Theme: Molecular science of biogeochemical processes 

The biogeochemical cycles of essential nutrients, including carbon, nitrogen and phosphorus, are driven by the complex interactions between microbes and their immediate physical and chemical microenvironments. Within this research theme we focus on qualitative and quantitative investigations of the molecular biogeochemical processes that control these interactions. The research contributes to the molecular foundation necessary to understand soils and aquatic environments at a fundamental level and to predict the effect of any perturbation, such as climate change. We are an interdisciplinary research team of scientists from microbial ecology, molecular geochemistry, physical chemistry and computational biology.

For more information, go to the homepages of:

Anders Tunlid (anders [dot] tunlid [at] biol [dot] lu [dot] se)
Per Persson (per [dot] persson [at] biol [dot] lu [dot] se)
Edith Hammer (edith [dot] hammer [at] biol [dot] lu [dot] se)
Emma Kritzberg (emma [dot] kritzberg [at] biol [dot] lu [dot] se)
Dimitri Floudas (dimitrios [dot] floudas [at] biol [dot] lu [dot] se)
Michiel Op De Beeck (michiel [dot] op_de_beeck [at] biol [dot] lu [dot] se)
Carl Troein (carl [dot] troein [at] thep [dot] lu [dot] se)
Ulf Olsson (ulf [dot] olsson [at] fkem1 [dot] lu [dot] se)
Milda Pucetaite (milda [dot] pucetaite [at] cec [dot] lu [dot] se)

 

Theme: Decomposition mechanisms of fungi at the molecular level

Fungi employ diverse mechanisms to access and decompose organic carbon and nitrogen and act on a large range of substrates starting from intact large biopolymers embedded in plant tissues towards highly modified organic matter bound on minerals. The collective action of fungal decomposition processes has tremendous impact on nutrient cycling playing role in the fate of carbon in soils. Currently, biopolymer decomposition by microbes is viewed largely as a network of enzymatic processes. However, non-enzymatic processes that include the action of secondary metabolites and metal ions are less understood. We are developing spectroscopic and X-ray scattering techniques to understand the molecular basis of both enzymatic and non-enzymatic mechanisms. Furthermore, using comparative approaches that combine genomic data and functional analyses we aim to understand the molecular evolution of decomposition in fungi. The development of such techniques could lead to more precise ways to identify and quantify microbial decomposition in wood tissues, soil environments and at single hyphal tips using the of soil microchip technology developed by Docent Edith Hammer. Moreover, the proposed activities could also lead to new ways to treat plant biomass for biotechnological application such as biofuel production and therefore they are connected to the industry.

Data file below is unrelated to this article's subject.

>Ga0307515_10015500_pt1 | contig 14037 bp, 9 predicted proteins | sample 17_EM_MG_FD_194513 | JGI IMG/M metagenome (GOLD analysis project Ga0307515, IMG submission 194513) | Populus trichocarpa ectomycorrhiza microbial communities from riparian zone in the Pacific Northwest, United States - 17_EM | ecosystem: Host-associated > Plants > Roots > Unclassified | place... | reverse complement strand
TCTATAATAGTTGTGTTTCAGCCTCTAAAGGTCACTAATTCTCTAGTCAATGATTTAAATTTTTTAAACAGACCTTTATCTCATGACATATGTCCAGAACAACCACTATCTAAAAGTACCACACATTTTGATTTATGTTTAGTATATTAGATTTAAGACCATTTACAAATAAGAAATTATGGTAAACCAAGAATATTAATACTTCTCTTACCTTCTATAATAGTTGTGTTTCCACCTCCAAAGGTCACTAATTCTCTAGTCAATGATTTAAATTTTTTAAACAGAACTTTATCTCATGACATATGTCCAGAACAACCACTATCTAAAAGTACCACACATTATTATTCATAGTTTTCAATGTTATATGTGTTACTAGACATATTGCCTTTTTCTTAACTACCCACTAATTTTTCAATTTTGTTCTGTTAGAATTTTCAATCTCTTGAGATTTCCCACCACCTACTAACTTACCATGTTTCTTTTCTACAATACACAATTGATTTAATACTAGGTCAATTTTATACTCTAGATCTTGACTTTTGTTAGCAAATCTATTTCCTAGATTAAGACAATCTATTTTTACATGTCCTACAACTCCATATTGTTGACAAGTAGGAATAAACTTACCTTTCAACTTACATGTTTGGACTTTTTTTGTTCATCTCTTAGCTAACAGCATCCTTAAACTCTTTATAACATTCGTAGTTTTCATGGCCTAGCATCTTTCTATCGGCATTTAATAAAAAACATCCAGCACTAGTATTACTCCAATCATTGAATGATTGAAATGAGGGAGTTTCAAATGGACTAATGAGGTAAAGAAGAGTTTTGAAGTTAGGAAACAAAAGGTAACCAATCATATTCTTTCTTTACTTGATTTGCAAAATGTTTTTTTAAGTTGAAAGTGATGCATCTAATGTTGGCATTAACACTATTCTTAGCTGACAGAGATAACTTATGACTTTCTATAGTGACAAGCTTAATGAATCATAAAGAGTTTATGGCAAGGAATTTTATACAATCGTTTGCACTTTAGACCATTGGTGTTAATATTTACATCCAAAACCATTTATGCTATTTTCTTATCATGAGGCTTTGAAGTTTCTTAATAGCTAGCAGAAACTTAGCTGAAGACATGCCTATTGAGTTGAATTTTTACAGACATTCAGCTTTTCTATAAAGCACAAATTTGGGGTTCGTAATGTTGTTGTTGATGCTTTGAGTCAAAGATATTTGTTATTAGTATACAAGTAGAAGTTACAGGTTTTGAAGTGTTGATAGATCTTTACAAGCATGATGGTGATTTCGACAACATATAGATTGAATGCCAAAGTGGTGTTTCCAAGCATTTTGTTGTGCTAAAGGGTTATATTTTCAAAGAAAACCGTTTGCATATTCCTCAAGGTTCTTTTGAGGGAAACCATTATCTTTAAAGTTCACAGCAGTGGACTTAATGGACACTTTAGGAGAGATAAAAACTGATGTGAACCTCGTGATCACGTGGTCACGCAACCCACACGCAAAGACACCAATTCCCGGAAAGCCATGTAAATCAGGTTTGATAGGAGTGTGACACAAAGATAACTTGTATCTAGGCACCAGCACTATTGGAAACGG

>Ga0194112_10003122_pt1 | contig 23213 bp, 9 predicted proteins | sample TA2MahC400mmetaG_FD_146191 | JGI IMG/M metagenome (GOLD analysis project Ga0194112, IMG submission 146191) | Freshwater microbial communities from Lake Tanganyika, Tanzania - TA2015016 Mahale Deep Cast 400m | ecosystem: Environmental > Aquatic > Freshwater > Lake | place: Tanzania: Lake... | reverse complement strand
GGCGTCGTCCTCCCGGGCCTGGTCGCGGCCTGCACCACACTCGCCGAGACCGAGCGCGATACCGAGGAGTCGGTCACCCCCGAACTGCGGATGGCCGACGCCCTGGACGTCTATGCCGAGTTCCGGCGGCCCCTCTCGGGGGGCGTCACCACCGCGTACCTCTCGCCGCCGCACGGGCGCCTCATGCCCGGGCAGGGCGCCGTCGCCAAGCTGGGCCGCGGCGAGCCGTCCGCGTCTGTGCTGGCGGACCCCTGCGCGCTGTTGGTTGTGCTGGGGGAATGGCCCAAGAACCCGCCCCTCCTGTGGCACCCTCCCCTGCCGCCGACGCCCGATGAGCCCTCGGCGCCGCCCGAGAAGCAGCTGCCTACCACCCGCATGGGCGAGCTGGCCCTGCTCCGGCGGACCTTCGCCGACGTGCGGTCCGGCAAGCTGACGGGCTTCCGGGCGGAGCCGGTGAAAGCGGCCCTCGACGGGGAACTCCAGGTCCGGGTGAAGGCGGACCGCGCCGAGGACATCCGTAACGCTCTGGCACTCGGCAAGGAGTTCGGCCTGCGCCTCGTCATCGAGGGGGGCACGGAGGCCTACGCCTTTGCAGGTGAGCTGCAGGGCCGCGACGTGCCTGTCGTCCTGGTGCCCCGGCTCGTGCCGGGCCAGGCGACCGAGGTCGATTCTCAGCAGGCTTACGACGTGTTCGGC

For more information, go to the homepages of:

Dimitri Floudas (dimitrios [dot] floudas [at] biol [dot] lu [dot] se)
Michiel Op De Beeck (michiel [dot] op_de_beeck [at] biol [dot] lu [dot] se)
Milda Pucetaite (milda [dot] pucetaite [at] cec [dot] lu [dot] se)
Anders Tunlid (anders [dot] tunlid [at] biol [dot] lu [dot] se)
Per Persson (per [dot] persson [at] biol [dot] lu [dot] se)
Edith Hammer (edith [dot] hammer [at] biol [dot] lu [dot] se)

 

Recent Publications

All project publications at Lund University Publication Database

Page Manager:

Contact information

Håkan Wallander
Professor
MEMEG

Telephone: +46 46-222 37 59
E-mail: hakan@wallander [at] biol [dot] lu [dot] se

Lab Address

Microbial Ecology
Dept of Biology, Lund University
Ecology Building (Sölvegatan 37)
SE-223 62 Lund, Sweden